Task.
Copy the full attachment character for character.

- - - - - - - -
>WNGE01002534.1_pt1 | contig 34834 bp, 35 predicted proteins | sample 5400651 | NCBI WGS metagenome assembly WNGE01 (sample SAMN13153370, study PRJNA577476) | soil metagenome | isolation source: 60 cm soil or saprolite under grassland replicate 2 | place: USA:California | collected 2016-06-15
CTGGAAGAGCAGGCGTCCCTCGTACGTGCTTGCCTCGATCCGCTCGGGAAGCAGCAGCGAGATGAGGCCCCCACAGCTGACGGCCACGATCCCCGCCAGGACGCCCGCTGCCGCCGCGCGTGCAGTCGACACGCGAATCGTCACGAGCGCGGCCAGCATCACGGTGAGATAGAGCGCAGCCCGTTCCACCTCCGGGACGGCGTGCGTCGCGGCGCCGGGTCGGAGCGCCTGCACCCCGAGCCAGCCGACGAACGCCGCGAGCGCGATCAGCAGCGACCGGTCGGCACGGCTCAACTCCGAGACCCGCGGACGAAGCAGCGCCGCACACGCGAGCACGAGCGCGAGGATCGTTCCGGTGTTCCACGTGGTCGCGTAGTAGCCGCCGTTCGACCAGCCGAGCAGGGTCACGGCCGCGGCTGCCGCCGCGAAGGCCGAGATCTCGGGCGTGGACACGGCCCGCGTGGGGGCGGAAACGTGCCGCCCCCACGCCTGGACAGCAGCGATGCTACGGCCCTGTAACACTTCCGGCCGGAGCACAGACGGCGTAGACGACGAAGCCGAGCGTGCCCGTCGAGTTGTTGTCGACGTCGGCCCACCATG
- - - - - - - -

>WNGE01002534.1_pt1 | contig 34834 bp, 35 predicted proteins | sample 5400651 | NCBI WGS metagenome assembly WNGE01 (sample SAMN13153370, study PRJNA577476) | soil metagenome | isolation source: 60 cm soil or saprolite under grassland replicate 2 | place: USA:California | collected 2016-06-15
CTGGAAGAGCAGGCGTCCCTCGTACGTGCTTGCCTCGATCCGCTCGGGAAGCAGCAGCGAGATGAGGCCCCCACAGCTGACGGCCACGATCCCCGCCAGGACGCCCGCTGCCGCCGCGCGTGCAGTCGACACGCGAATCGTCACGAGCGCGGCCAGCATCACGGTGAGATAGAGCGCAGCCCGTTCCACCTCCGGGACGGCGTGCGTCGCGGCGCCGGGTCGGAGCGCCTGCACCCCGAGCCAGCCGACGAACGCCGCGAGCGCGATCAGCAGCGACCGGTCGGCACGGCTCAACTCCGAGACCCGCGGACGAAGCAGCGCCGCACACGCGAGCACGAGCGCGAGGATCGTTCCGGTGTTCCACGTGGTCGCGTAGTAGCCGCCGTTCGACCAGCCGAGCAGGGTCACGGCCGCGGCTGCCGCCGCGAAGGCCGAGATCTCGGGCGTGGACACGGCCCGCGTGGGGGCGGAAACGTGCCGCCCCCACGCCTGGACAGCAGCGATGCTACGGCCCTGTAACACTTCCGGCCGGAGCACAGACGGCGTAGACGACGAAGCCGAGCGTGCCCGTCGAGTTGTTGTCGACGTCGGCCCACCATG